Even as a little girl, I would have rolled my eyes at "reality" shows like Say Yes to the Dress and Four Weddings, which idealize marriage and create wildly unrealistic expectations. I never dreamed of my wedding day, never sketched my fantasy wedding gown or played with the bride doll my grandmother gave me. When my stepsister roped me into playing "future house," I couldn't draw (or even visualize) the floor plan of my dream home.
Virtually everyone in my family had been divorced: grandparents, aunts and uncles. And, most memorably, my parents, when I was four and my sister was two. I'd seen divorce up close and had no illusions that getting married meant "happily ever after."
Besides, there was no way I could get married. Whenever I mentioned my mom, my dad pressed his lips together and changed the subject. He never allowed my mom and stepmother to be in the same place at the same time.
Still, I was looking for a man with long-term potential. When I got together with Greg my senior year of college, I was pretty sure I'd found him. Centered, friendly -- and utterly sure of himself -- he'd lived an exciting life as a pro freestyle skier, traveling from contest to contest. Greg was smart, cute and nice -- and never wanted to get married or have kids. Perfect.
Fast forward nearly ten years, during which time I'd buoyed him through the deaths of his beloved mother and cousin. He'd taken splendid care of me after I was hit by a car. We'd shared an apartment where the pipes froze in the winter, and still managed to be happy. It was clear we were in it for the long haul.
Still, everything wedding-related made me anxious. Marriage represented a major loss of control. So when Greg slipped the lovely solitaire, created with his grandmother's diamond, on my finger and asked me to marry him, I replied "I don't know" in a wavering voice.
In spite of my ambivalence, I stepped sideways into marriage. The responsibility for making sure our nuptials came off without a hitch fell to me, and it gave me nightmares. In one, I couldn't manage to get dressed. When I lifted my perfect gown from the cleaner's box, it came out stiff and wrinkled, sticking out at all angles. When I tried to apply lipstick, my hand trembled so much that I kept drawing outside the lip line.
Worried, I lost my appetite. My weight plummeted. Somehow, I managed to choose a wedding dress and arrange for two cakes and two receptions, a small one in Los Angeles (where we lived) and another in Seattle (our home town).
With Greg's agreement, I rewrote the standard Presbyterian vows, removing all references to a higher power. As far as I was concerned, this was about us -- our friendship and our devotion to each other -- and it would be up to us to make this foray into uncharted territory work. At the park in Laurel Canyon, we promised to love each other for better and for worse, for richer and poorer, in sickness and in health. It would be years before I really understood what those vows meant.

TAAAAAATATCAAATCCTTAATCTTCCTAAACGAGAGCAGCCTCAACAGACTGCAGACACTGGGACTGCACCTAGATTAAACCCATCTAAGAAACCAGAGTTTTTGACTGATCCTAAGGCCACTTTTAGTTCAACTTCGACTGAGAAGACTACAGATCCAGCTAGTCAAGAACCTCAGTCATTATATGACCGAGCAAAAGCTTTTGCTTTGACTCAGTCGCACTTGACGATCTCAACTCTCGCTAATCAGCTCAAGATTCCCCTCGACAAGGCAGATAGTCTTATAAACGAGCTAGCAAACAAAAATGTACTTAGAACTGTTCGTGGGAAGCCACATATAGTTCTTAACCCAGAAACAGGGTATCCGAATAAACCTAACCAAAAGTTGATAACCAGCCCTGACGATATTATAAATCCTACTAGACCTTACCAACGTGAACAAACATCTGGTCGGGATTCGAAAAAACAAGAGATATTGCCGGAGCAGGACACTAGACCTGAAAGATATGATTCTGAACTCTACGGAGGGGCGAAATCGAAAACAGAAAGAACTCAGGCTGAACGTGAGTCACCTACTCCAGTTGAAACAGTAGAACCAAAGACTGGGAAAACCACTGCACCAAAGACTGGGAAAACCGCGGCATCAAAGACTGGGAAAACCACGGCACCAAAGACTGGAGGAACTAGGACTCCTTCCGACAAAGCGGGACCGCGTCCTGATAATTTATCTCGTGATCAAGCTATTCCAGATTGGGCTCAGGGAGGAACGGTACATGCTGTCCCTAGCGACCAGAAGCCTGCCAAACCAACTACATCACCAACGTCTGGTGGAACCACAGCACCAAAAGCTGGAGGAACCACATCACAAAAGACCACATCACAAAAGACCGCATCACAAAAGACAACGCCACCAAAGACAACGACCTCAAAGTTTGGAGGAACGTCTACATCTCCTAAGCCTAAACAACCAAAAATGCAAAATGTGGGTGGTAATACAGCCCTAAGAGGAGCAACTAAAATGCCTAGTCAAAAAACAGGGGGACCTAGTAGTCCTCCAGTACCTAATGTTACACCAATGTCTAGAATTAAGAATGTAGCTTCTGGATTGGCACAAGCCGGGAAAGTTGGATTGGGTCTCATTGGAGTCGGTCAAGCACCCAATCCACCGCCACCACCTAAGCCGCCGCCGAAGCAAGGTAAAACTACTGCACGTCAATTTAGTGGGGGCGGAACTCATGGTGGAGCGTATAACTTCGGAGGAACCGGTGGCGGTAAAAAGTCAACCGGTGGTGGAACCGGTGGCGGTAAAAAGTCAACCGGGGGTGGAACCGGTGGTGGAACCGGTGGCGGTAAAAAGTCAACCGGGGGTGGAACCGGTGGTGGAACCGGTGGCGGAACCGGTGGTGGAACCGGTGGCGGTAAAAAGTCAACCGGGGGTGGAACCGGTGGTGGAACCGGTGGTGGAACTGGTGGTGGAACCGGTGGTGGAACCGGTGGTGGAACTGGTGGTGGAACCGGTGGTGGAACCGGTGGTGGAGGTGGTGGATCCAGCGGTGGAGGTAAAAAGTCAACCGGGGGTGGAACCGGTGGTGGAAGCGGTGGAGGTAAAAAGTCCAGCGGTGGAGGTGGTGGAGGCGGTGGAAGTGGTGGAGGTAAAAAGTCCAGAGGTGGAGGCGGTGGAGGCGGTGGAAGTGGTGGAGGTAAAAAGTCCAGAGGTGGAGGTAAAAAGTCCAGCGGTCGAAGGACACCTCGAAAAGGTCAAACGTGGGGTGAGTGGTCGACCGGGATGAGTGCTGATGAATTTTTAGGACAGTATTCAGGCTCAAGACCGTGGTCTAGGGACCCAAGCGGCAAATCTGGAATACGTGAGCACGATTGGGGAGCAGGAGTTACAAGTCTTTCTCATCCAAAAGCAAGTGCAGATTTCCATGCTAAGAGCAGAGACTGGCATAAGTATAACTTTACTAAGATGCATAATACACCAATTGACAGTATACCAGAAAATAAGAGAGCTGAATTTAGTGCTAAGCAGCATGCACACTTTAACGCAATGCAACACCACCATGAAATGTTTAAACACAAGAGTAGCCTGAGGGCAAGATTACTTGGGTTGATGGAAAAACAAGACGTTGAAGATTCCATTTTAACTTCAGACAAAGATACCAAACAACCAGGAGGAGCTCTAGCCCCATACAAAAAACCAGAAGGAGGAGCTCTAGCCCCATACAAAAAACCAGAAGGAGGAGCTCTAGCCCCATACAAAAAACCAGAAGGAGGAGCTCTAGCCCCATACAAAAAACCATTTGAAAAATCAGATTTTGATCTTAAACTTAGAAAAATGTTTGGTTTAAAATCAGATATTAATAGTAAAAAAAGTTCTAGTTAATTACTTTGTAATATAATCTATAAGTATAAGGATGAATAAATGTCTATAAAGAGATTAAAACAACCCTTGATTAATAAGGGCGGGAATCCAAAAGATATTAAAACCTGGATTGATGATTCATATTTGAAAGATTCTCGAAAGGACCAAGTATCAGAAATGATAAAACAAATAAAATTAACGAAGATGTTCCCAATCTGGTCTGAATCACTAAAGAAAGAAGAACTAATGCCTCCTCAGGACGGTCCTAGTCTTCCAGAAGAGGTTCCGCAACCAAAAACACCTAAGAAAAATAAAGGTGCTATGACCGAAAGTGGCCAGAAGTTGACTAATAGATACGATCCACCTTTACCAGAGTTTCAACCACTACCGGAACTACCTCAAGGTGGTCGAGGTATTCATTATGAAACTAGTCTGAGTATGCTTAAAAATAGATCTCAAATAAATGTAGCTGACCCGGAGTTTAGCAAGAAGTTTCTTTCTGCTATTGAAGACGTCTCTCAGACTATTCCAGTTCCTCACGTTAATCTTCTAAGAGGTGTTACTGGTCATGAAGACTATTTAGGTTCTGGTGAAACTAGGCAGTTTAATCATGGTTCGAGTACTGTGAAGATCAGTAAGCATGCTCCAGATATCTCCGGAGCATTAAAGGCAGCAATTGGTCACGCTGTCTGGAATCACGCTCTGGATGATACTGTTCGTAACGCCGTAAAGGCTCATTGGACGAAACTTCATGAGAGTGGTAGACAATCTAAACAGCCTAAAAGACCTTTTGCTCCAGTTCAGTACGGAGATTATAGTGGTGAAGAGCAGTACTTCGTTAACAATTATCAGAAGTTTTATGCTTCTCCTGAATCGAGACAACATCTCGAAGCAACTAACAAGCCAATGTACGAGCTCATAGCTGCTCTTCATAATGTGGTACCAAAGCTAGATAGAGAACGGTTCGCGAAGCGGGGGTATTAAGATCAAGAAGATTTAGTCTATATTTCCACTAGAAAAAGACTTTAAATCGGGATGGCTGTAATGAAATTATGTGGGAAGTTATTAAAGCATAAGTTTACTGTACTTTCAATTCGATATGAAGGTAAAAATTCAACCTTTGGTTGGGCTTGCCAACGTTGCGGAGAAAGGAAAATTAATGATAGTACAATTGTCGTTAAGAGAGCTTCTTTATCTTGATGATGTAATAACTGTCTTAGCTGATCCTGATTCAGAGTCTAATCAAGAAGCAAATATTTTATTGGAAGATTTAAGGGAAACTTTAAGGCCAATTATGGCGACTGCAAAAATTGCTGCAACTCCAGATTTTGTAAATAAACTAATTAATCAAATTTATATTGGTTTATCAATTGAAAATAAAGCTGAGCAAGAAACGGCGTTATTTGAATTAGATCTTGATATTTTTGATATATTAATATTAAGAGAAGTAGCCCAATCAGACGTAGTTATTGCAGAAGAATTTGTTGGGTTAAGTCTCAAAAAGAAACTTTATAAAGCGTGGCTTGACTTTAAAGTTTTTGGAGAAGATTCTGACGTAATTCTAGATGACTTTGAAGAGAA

After our two sons were born, I was determined to give them more stability than I'd had growing up. For years, Greg and I worked opposite schedules so one of us could be home with the boys. He worked six days a week; I worked three. In my "spare" time I was a den mother and organized PTA walkathons and Mother's Day plant sales. In Greg's "spare" time, he taught our boys to bike and ski.
We were partners, doing a job we were both invested in. Most of the time, I treasured my marriage like gold in my pocket. But there was an interval when I felt so underappreciated that I had to fight the urge to run away shrieking. I'm sure Greg felt that way, too, at times -- though shrieking isn't his style.
Now that our boys have grown into resourceful young men, I can look back on those hectic years fondly. But I haven't forgotten how often romance got lost in the daily grind.
Occasionally, after a long day, I find myself sucked into the parallel universe of Say Yes to the Dress. I enjoy the gowns -- artful confections that flatter different sizes and shapes. But I'm appalled by the program's shameless evangelism of extravagant weddings (I haven't seen a dress under $2,500) and the dated idea that a girl's wedding day is the most important of her life. I call it "girl porn."
Sometimes, I'm tempted to yell "Get real!" at a bride through the television. I wish I could warn her that there's no relationship between how fancy a woman's wedding is and the success of her marriage. That it's not about the size of the diamond, the cut of the dress, or how much a hard-working relative shells out for the reception.
I'd say, "When you say I do, you're getting on the ride of your life. There'll be times when it's thrilling, times when you're scared to death, and times you wish you'd never gotten on this ride."
I'd share what I've learned: that she's taking her husband as-is, his strengths and his weaknesses, his charms and his bad habits, not just the fun and romantic part. That the real love comes after the wedding, not before.